Boeing announced plans to move its nonunion workforce from pensions to 401(k) plans starting in 2016. This, despite the company enjoying record profits and stock price. It also comes at a time when the remaining pension plans are at their strongest in years. American Express established the first private pension plan in 1876. By…More
This week the National Institute on Retirement Security released a report showing that 90 percent of working-age households aren’t saving enough for retirement. About 45 percent have nothing saved. The result is a retirement savings gap between $6.8 trillion and $14 trillion. For those near retirement, the median retirement account balance is $12,000, and for all households it totals $3,000.
The findings confirm that the American Dream of retiring comfortably after a lifetime of work will be impossible for many. Based on 401(k)–type account and IRA balances alone, some 92 percent of working households do not meet conservative retirement savings targets for their age and income. Even when counting their entire net worth, 65 percent still fall short.
This is not exactly new-news. The baby boomers were the first generation to be forced into 401(k)s instead of pensions, and all too often they were given little schooling about the mechanics or stakes of this dramatic change. The new benefits were hostage to the stock market and the participants were completely on their own. Company matching contributions became more rare. In addition, changes in the economy such as globalization and the decimation of unions left huge portions of the workforce without any job-related retirement benefits at all, even as overall wages were stagnating. Much wealth was lost in the housing crash. This squeeze is worse for younger workers facing lower wages and high college debt. To make matter worse, politicians keep wanting to cut “entitlements,” including Social Security that is essential to senior citizens (it would be better to call them what they are: Earned benefits). And if we’re expected to work until we die, there have to be jobs and employers willing to hire older workers.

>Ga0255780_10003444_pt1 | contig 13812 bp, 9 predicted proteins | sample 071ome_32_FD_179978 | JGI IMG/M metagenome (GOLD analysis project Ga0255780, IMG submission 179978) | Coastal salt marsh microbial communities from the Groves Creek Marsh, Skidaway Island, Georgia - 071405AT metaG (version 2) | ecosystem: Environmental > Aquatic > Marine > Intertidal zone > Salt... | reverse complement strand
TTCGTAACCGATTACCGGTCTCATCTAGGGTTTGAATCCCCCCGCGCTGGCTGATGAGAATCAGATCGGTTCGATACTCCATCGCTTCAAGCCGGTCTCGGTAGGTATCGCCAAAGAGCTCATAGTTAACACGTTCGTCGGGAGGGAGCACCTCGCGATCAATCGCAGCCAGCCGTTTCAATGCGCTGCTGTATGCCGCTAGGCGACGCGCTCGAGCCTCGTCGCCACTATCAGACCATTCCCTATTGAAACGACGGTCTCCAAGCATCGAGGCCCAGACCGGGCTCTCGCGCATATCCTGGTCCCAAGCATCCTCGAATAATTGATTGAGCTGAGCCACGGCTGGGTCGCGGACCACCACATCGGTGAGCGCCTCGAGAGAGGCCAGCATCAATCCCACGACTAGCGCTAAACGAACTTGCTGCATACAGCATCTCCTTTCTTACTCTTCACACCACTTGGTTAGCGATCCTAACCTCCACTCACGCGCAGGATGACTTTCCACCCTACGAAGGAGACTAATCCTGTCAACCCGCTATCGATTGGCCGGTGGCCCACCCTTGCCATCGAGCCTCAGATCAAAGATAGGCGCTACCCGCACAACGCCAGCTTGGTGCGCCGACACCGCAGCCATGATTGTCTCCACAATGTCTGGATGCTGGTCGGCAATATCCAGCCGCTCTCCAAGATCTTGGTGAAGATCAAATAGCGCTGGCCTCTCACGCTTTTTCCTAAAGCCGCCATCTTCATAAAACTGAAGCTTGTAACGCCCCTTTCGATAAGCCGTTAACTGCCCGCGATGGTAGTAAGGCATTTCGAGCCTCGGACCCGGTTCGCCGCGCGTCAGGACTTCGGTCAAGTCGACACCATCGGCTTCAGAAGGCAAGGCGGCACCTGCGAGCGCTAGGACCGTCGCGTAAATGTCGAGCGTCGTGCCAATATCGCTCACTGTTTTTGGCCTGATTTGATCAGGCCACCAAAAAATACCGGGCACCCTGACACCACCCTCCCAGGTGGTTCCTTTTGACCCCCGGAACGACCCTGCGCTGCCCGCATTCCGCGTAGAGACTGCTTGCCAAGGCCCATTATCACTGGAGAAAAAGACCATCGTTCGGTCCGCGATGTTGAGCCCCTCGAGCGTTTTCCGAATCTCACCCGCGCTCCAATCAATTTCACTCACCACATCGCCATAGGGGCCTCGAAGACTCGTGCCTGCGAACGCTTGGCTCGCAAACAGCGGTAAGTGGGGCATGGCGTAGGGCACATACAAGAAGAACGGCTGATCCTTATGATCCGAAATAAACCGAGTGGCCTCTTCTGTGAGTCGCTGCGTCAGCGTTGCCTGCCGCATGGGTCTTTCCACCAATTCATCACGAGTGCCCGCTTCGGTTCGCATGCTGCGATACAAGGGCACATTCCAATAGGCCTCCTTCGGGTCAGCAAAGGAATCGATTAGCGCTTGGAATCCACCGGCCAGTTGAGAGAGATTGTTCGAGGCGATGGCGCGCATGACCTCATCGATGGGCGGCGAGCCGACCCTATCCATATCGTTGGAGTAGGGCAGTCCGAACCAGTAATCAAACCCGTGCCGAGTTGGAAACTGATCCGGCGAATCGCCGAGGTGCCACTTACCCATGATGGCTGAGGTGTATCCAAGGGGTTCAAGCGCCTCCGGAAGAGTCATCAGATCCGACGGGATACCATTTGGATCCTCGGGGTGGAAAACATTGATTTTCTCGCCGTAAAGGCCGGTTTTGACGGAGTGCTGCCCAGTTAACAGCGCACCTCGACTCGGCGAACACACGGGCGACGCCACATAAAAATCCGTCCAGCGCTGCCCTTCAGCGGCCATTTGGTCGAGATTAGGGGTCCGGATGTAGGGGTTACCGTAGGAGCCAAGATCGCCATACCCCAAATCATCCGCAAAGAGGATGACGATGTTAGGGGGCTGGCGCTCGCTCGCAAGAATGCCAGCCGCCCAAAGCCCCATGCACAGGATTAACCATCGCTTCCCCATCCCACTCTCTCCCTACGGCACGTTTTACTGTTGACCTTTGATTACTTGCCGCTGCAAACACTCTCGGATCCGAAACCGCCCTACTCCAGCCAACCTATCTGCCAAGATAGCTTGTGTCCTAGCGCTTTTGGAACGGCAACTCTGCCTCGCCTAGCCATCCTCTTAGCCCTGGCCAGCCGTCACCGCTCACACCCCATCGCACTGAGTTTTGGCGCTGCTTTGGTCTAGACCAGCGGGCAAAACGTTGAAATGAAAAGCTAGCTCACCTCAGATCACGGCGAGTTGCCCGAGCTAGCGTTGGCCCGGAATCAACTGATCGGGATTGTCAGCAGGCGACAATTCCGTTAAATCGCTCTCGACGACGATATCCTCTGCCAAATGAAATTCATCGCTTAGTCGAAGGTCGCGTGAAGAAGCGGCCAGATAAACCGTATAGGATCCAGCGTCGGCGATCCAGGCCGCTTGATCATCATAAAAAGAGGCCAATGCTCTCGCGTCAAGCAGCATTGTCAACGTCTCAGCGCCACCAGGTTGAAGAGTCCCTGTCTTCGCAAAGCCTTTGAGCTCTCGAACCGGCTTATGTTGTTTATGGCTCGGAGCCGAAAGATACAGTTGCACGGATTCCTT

In a heavily unequal America, the top 20 percent or so will do fine. What about you? (Honor system: Answer if you are not retired already, having benefited from the middle class at its zenith).
Read on for some of the important stories you might have missed.More
The Wall Street Journal reports today, “Workers and employers in the U.S. are bracing for a retirement crisis, even as the stock market sits near highs and the economy shows signs of improvement.” According to a report by the Employee Benefit Research Institute, 57 percent of workers surveyed had less than $25,000 in total household savings and investments (excluding their homes), up from 49 percent with so little in 2008. According to the report, “Retirement savings may be taking a back seat to more immediate financial concerns: Just 2 percent of workers and 4 percent of retirees identify saving or planning for retirement as the most pressing financial issue facing most Americans today. Both workers and retirees are most likely to identify job uncertainty (30 percent of workers and 27 percent of retirees) and making ends meet (12 percent each).” Only 18 percent were very confident they would have a financially secure retirement.